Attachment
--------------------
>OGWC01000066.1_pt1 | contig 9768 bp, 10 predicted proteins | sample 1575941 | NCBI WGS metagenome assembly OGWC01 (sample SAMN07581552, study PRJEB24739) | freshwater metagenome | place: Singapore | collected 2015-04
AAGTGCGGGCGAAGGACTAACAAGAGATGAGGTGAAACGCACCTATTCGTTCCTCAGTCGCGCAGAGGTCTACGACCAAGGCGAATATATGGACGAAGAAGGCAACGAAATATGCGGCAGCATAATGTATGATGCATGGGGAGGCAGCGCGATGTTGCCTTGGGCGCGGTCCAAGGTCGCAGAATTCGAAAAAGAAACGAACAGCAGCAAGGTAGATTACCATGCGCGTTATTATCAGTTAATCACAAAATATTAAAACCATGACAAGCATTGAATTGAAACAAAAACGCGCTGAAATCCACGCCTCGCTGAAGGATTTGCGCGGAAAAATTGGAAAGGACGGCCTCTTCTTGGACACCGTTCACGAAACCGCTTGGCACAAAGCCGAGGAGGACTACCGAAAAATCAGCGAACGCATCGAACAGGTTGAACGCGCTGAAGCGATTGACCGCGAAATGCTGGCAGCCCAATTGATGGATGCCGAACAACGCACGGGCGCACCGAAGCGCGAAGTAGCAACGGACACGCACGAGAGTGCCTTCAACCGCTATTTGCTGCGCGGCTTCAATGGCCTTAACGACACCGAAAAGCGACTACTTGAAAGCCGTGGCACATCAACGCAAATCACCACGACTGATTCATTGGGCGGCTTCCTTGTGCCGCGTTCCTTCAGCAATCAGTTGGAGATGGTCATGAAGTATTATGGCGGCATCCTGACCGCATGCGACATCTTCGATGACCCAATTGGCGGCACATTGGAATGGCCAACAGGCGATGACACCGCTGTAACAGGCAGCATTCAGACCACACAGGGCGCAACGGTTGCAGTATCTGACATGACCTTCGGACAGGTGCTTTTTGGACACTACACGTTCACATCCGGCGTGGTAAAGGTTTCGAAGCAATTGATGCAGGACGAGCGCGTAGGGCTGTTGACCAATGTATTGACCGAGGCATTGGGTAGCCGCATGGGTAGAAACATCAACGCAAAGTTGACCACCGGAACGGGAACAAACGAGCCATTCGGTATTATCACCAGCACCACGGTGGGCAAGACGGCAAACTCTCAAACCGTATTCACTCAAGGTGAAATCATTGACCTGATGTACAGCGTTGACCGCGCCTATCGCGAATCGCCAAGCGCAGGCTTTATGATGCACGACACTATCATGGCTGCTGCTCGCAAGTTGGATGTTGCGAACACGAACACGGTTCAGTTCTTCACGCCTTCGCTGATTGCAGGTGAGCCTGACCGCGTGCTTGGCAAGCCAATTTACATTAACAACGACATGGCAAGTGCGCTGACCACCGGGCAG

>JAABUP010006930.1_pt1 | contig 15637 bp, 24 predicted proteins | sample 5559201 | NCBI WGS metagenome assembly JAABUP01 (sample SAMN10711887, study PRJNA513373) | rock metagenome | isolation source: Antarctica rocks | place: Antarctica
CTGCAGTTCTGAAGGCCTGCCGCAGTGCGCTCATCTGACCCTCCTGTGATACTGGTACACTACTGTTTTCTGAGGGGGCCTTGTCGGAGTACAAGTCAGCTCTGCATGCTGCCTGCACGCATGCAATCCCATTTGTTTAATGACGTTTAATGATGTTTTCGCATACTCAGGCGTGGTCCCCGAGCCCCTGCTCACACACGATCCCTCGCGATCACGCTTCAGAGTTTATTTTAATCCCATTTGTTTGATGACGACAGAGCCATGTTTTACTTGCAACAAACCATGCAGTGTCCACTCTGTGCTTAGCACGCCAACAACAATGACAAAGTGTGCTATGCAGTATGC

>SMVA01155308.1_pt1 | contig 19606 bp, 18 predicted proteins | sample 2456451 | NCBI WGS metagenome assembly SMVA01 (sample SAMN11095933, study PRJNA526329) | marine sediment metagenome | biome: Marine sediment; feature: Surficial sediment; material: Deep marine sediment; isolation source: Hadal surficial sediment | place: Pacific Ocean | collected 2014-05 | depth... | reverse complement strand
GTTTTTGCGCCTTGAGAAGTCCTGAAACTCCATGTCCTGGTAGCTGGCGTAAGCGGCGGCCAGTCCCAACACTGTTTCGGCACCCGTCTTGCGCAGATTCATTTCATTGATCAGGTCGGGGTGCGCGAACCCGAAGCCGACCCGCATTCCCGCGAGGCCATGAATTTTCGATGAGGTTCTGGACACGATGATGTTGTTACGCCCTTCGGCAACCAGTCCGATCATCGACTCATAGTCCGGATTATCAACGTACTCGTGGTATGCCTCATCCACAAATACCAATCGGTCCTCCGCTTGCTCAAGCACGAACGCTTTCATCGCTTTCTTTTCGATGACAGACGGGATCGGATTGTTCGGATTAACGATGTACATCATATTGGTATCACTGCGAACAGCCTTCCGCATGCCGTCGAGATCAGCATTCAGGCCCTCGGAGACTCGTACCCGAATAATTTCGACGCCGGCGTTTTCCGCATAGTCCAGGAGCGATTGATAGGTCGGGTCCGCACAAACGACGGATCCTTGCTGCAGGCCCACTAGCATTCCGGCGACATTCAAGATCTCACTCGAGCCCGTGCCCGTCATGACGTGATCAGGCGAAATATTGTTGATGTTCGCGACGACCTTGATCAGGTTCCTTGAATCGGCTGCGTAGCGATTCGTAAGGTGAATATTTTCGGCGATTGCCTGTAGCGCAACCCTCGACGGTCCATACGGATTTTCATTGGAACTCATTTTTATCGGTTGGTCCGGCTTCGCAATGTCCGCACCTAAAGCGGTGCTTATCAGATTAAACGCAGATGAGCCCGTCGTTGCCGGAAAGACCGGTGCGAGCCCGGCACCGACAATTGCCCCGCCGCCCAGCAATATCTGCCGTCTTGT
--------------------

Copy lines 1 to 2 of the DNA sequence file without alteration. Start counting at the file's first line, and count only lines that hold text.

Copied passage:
>OGWC01000066.1_pt1 | contig 9768 bp, 10 predicted proteins | sample 1575941 | NCBI WGS metagenome assembly OGWC01 (sample SAMN07581552, study PRJEB24739) | freshwater metagenome | place: Singapore | collected 2015-04
AAGTGCGGGCGAAGGACTAACAAGAGATGAGGTGAAACGCACCTATTCGTTCCTCAGTCGCGCAGAGGTCTACGACCAAGGCGAATATATGGACGAAGAAGGCAACGAAATATGCGGCAGCATAATGTATGATGCATGGGGAGGCAGCGCGATGTTGCCTTGGGCGCGGTCCAAGGTCGCAGAATTCGAAAAAGAAACGAACAGCAGCAAGGTAGATTACCATGCGCGTTATTATCAGTTAATCACAAAATATTAAAACCATGACAAGCATTGAATTGAAACAAAAACGCGCTGAAATCCACGCCTCGCTGAAGGATTTGCGCGGAAAAATTGGAAAGGACGGCCTCTTCTTGGACACCGTTCACGAAACCGCTTGGCACAAAGCCGAGGAGGACTACCGAAAAATCAGCGAACGCATCGAACAGGTTGAACGCGCTGAAGCGATTGACCGCGAAATGCTGGCAGCCCAATTGATGGATGCCGAACAACGCACGGGCGCACCGAAGCGCGAAGTAGCAACGGACACGCACGAGAGTGCCTTCAACCGCTATTTGCTGCGCGGCTTCAATGGCCTTAACGACACCGAAAAGCGACTACTTGAAAGCCGTGGCACATCAACGCAAATCACCACGACTGATTCATTGGGCGGCTTCCTTGTGCCGCGTTCCTTCAGCAATCAGTTGGAGATGGTCATGAAGTATTATGGCGGCATCCTGACCGCATGCGACATCTTCGATGACCCAATTGGCGGCACATTGGAATGGCCAACAGGCGATGACACCGCTGTAACAGGCAGCATTCAGACCACACAGGGCGCAACGGTTGCAGTATCTGACATGACCTTCGGACAGGTGCTTTTTGGACACTACACGTTCACATCCGGCGTGGTAAAGGTTTCGAAGCAATTGATGCAGGACGAGCGCGTAGGGCTGTTGACCAATGTATTGACCGAGGCATTGGGTAGCCGCATGGGTAGAAACATCAACGCAAAGTTGACCACCGGAACGGGAACAAACGAGCCATTCGGTATTATCACCAGCACCACGGTGGGCAAGACGGCAAACTCTCAAACCGTATTCACTCAAGGTGAAATCATTGACCTGATGTACAGCGTTGACCGCGCCTATCGCGAATCGCCAAGCGCAGGCTTTATGATGCACGACACTATCATGGCTGCTGCTCGCAAGTTGGATGTTGCGAACACGAACACGGTTCAGTTCTTCACGCCTTCGCTGATTGCAGGTGAGCCTGACCGCGTGCTTGGCAAGCCAATTTACATTAACAACGACATGGCAAGTGCGCTGACCACCGGGCAG